ObamaNet in Court Again: Positive Early Signs from Today’s Oral Argument
Today, the D.C. Circuit Court of Appeals, commonly known as the nation’s second-highest court, heard oral argument on the latest attempt by the Obama Administration to regulate Internet service. On two previous occasions, the same court rejected the administration’s efforts, so now we’re at Round Three. Lawrence Spiwak of the Phoenix Center offers a helpful summary of today’s hearing, and while it’s impossible to predict the ultimate outcome, early signs are encouraging:
While it is difficult to make accurate prognostications about how a court will ultimately rule based on the questions raised at oral argument, several key points dominated the discussion:
As an initial matter, Judge Tatel clearly took umbrage with the FCC’s rejection of the roadmap under Section 706 the DC Circuit set forth in Verizon v FCC (and initially adopted by the Commission in its May 2014 Notice of Proposed Rulemaking) as the result of direct pressure from the White House. As Judge Tatel observed, given such a short time frame, the Commission’s radical departure ‘could not have been changed facts.’
Notwithstanding this displeasure, the panel generally agreed that they are governed by the Supreme Court’s holding in Brand X which emphasizes a focus on how customers perceive the offer of service provided. However, as the court also recognized that the FCC has great latitude the interpret this offer for purposes of regulatory classification, predicting whether or not the court overturns the FCC on wireline reclassification is a close call.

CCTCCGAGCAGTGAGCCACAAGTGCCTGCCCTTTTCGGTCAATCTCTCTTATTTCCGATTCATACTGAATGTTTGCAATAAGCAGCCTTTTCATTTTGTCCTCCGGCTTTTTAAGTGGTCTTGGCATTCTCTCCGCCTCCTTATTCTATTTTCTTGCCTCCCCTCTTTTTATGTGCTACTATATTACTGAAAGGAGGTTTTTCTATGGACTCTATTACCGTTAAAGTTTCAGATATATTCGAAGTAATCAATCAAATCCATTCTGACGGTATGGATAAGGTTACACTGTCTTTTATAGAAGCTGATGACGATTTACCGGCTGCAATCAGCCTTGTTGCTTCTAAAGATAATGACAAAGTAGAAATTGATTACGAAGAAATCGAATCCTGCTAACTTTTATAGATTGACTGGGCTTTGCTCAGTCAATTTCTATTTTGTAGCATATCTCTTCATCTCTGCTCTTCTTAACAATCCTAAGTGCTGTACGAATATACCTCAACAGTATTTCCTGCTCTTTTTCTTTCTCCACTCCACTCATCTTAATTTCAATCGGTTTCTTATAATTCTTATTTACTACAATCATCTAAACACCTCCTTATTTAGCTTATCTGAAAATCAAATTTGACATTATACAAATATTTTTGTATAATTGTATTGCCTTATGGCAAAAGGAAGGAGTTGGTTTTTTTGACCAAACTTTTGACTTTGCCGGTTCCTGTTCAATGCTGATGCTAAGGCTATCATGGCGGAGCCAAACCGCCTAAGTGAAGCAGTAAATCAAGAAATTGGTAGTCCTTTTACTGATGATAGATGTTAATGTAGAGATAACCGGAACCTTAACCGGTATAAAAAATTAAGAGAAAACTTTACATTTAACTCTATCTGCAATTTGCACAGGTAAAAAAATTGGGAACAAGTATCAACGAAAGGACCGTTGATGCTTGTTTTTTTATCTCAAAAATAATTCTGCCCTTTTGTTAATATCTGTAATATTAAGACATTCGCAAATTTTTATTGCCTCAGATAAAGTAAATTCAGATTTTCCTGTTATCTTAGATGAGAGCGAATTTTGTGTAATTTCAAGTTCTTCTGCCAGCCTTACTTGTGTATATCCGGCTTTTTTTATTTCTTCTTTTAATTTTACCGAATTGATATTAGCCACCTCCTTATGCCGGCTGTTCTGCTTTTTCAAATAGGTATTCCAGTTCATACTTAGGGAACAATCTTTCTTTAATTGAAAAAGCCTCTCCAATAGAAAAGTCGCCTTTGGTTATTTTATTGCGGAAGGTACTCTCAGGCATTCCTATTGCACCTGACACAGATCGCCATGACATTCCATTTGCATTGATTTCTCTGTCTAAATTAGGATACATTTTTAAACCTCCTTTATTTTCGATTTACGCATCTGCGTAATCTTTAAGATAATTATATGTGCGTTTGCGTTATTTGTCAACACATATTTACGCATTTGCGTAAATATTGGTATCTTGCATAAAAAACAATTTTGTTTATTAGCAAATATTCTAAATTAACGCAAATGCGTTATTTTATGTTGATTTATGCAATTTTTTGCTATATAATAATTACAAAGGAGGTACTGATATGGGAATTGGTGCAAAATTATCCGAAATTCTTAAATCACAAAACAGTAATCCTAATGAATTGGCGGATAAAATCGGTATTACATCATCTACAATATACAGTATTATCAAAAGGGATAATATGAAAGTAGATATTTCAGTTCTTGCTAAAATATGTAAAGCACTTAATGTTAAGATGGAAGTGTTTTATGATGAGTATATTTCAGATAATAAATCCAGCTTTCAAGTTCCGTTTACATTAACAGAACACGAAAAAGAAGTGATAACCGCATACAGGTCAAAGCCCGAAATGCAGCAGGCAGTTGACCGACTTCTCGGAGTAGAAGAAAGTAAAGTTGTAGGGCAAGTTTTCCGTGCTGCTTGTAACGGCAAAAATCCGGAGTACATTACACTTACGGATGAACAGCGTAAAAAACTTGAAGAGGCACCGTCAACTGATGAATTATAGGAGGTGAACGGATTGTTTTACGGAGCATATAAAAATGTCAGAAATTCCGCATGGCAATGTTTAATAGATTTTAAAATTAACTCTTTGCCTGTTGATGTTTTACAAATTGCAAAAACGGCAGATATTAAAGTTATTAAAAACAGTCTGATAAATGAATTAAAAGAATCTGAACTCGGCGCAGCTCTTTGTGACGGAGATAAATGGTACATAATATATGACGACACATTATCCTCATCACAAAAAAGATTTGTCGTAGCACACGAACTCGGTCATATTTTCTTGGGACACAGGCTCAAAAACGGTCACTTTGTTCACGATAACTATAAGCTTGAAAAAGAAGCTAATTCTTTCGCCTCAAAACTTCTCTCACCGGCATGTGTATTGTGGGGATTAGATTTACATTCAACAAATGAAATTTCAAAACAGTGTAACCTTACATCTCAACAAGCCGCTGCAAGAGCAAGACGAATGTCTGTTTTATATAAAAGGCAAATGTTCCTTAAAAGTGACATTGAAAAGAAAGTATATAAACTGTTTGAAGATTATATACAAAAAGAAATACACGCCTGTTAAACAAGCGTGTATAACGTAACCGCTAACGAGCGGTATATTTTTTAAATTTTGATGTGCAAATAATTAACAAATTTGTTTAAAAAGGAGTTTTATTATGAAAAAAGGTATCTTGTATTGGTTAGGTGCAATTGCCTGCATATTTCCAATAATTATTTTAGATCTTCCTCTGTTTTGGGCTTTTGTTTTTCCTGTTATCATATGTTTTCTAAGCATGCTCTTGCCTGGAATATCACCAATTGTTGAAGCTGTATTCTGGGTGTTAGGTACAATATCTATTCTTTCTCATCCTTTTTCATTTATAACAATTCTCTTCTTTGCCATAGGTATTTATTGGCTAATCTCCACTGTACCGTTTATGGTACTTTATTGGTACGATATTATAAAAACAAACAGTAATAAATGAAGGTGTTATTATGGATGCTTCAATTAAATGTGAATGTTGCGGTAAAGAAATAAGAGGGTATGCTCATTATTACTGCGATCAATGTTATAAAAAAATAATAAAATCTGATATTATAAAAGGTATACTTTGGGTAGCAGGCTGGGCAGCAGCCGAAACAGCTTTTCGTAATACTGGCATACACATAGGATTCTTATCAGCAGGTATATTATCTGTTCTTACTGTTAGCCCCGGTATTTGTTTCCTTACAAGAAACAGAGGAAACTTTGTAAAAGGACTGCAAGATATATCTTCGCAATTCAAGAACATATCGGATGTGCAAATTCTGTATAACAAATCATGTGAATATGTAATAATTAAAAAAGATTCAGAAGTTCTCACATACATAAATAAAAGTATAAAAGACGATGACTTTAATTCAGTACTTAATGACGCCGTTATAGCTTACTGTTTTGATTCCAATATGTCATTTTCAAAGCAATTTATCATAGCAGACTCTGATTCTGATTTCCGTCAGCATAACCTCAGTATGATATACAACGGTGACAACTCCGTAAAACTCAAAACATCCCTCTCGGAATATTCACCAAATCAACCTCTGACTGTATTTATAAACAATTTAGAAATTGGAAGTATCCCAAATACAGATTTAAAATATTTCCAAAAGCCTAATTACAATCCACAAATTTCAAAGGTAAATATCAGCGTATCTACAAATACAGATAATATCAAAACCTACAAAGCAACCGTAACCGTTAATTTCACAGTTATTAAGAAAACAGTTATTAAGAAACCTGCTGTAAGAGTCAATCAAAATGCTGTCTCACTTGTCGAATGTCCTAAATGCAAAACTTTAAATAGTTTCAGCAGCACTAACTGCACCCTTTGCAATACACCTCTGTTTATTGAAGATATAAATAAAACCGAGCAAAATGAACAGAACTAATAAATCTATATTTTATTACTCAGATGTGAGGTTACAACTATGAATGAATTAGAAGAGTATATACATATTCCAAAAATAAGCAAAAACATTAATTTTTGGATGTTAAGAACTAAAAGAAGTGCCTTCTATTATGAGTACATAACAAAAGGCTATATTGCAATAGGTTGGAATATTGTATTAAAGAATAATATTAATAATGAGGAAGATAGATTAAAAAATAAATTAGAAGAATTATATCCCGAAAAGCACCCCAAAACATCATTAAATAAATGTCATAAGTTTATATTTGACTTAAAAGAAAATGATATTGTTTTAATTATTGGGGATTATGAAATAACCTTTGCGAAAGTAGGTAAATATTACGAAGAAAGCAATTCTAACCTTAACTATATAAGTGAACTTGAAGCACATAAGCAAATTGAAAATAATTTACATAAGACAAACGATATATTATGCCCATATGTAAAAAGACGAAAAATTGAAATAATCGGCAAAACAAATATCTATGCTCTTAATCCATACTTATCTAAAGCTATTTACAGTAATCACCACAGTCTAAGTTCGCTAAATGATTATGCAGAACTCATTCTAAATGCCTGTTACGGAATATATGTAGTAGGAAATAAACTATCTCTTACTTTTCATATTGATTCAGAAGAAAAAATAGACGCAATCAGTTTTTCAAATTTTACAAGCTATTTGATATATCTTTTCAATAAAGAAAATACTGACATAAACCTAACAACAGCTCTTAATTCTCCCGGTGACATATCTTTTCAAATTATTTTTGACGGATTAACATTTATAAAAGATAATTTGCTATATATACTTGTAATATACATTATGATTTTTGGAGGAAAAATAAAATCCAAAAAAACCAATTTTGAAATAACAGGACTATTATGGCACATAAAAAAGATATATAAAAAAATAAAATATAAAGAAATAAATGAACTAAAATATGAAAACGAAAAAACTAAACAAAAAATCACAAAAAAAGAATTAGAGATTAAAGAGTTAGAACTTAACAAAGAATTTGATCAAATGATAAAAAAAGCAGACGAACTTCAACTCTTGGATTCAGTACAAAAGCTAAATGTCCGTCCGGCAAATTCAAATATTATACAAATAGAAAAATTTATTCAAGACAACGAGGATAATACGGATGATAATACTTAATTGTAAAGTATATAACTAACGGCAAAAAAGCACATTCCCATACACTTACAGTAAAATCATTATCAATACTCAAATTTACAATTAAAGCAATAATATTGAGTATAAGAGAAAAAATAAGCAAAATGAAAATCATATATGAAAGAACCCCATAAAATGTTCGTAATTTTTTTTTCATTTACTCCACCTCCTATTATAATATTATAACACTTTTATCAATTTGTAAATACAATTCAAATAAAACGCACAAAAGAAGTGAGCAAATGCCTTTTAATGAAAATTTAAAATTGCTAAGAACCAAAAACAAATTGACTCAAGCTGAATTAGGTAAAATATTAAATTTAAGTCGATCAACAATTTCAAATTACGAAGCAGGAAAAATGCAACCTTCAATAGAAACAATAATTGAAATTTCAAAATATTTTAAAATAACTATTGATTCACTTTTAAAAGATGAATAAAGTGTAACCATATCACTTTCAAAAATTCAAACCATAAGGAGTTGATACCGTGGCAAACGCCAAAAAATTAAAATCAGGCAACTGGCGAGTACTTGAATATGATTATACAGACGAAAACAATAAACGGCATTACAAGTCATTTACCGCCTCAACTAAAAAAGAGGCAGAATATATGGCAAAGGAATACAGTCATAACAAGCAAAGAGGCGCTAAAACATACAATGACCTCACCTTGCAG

That said, the court appeared skeptical of the FCC’s reclassification of wireless broadband as a Title II common carrier service due to FCC’s gerrymandering of the definition of the term ‘public switched telephone network.’ Moreover, the court seemed concerned over the lack of public notice of the legal theory the Commission used to reclassify mobile broadband. As such, there is a better chance of the court overturning FCC on this issue.
Finally, as assuming the court upholds the FCC’s decision to reclassify broadband as a Title II common carrier service, the court did not appear convinced that the FCC’s application of Title II was entirely legitimate. In particular, a good part of the oral argument focused heavily on the fact that the FCC — in apparent response to last minute lobbying by edge providers to counter the analysis made in our law law review Tariffing Internet Termination: Pricing Implications of Classifying Broadband as a Title II Telecommunications Service — included ‘terminating access’ (i.e., the relationship between edge providers and BSPs) into ‘broadband Internet access service’ (’BIAS’), even though they are distinctly different products serving entirely different markets.”
Hopefully, the judicial branch will once again reject this administration’s lawless and destructive overreach, and the light-touch federal regulatory approach to Internet service that existed through both the Clinton and Bush administrations will continue.